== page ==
When discussing the city's pension morass, the preferred analogy is a bursting dam. Fair enough. But, today, we'll use different too-much-water nomenclature: In pension world, when it rains, it pours.
Hot on the heels of city controller Ben Rosenfield's analysis of what would -- and would not -- save San Francisco money on runaway pensions, former Assemblyman Joe Nation has penned a scorching assessment of the city's retirement system at the behest of pension crusader Jeff Adachi and his group (bankrolled by Adachi patron Michael Moritz).
You can read the entire report here.
If ever you wanted to drown in dire fiscal assessments, this is your golden opportunity. Here's the kernel of Nation's dour analysis:
- Even if the San Francisco Employee Retirement System earns the healthy 7.75 percent return it bases its actuarial predictions on, it only has a one-in-three chance of meeting its future pension payment obligations;
- In fact, per Nation, SFERS would need to earn 11.5 percent returns for the next 18 years -- just to have a 67 percent chance of meeting those obligations;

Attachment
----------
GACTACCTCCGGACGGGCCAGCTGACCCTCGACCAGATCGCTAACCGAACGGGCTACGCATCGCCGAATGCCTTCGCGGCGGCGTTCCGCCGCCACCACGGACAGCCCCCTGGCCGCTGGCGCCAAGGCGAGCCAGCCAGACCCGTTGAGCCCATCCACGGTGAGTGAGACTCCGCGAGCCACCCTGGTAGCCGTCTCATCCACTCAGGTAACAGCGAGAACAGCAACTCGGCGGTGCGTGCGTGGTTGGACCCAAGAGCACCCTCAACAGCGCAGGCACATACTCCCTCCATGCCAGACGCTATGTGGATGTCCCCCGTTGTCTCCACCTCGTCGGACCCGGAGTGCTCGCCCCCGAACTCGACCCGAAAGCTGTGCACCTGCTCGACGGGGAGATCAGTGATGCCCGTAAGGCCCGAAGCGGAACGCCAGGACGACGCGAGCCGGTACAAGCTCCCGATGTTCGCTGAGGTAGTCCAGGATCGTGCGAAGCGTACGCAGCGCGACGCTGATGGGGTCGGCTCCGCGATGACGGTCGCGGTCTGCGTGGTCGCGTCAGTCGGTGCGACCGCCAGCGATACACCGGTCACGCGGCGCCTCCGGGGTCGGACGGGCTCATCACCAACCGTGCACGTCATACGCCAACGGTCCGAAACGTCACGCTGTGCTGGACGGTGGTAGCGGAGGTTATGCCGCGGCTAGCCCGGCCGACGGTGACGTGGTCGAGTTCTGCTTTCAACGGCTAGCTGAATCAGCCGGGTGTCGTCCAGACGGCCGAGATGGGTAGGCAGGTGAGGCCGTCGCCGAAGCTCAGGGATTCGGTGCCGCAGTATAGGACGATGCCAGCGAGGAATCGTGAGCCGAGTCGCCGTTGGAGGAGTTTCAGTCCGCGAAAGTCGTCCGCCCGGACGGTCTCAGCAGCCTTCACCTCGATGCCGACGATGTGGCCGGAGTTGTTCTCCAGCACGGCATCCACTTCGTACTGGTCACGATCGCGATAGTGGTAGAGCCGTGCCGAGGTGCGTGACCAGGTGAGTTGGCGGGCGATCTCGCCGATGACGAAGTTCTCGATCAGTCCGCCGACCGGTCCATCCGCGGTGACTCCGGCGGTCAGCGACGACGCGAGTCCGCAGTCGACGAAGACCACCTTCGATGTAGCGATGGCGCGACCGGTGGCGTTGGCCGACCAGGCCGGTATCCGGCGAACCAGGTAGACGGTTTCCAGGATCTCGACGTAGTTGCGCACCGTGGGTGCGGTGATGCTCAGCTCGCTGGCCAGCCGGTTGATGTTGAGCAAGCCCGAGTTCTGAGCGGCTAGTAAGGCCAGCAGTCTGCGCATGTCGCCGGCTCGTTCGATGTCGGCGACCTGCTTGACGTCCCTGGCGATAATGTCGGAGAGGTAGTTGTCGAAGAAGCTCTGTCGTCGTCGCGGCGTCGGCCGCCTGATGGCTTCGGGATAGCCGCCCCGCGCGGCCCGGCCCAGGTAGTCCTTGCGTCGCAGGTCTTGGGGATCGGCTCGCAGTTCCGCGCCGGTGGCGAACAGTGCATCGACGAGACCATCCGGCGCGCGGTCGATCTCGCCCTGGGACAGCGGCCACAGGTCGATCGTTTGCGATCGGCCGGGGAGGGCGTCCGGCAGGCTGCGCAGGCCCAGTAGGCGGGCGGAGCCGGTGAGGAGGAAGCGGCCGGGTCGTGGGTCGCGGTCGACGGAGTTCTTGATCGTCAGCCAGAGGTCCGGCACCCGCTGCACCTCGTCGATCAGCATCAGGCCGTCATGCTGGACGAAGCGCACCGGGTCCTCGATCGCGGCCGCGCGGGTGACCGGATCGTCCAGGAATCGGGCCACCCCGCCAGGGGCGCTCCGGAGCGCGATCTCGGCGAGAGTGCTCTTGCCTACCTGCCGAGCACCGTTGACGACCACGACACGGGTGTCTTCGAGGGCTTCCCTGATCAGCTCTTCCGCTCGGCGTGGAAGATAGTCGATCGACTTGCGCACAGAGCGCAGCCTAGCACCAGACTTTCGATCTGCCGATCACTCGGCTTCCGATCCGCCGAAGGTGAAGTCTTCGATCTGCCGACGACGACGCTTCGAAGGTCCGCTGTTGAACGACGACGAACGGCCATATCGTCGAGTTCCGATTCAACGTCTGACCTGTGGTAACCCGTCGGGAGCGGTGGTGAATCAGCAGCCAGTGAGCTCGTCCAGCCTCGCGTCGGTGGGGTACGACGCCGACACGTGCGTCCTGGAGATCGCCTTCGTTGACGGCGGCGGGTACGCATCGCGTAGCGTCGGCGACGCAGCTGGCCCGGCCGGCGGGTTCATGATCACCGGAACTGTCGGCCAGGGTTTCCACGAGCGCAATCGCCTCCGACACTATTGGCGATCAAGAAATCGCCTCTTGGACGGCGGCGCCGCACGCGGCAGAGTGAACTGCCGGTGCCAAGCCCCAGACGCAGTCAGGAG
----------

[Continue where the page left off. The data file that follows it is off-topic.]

- Contributions to the city's retirement system are currently equivalent to 16 percent of city payroll. "Based on contribution rates by the city's actuary, the combined share will reach 42 percent in 2015 and 45 percent in 2020." Naturally, since city expenditures are finite, this will lead to crippling budget shortages.
A handful of partial solutions are suggested -- all of which boil down to employees receiving less, paying more, or both.
Meanwhile, Rosenfield analyzed some of the ideas being bandied about by the Warren Hellman-led "meet and confer" pension reform group. Not surprisingly, the only way to save money now is to ask for money from today's employees -- not to simply impose fiscally sane conditions upon future hires.
The big savers per Rosenfield: Eliminating mandatory supplemental Cost of Living Adjustments
that reward retirees when the pension fund does well (even if it did horribly in the very recent past); and make current employees contribute up to five percent more of their paychecks. This year, that mandatory supplemental COLA surge paid retirees $170 million.
Ideas like capping pensions or doing away with other goodies, since they would only be applied to new hires, won't help in the near term.
Another day another dollar -- amortized and sucked away from current programs. C'est la vie
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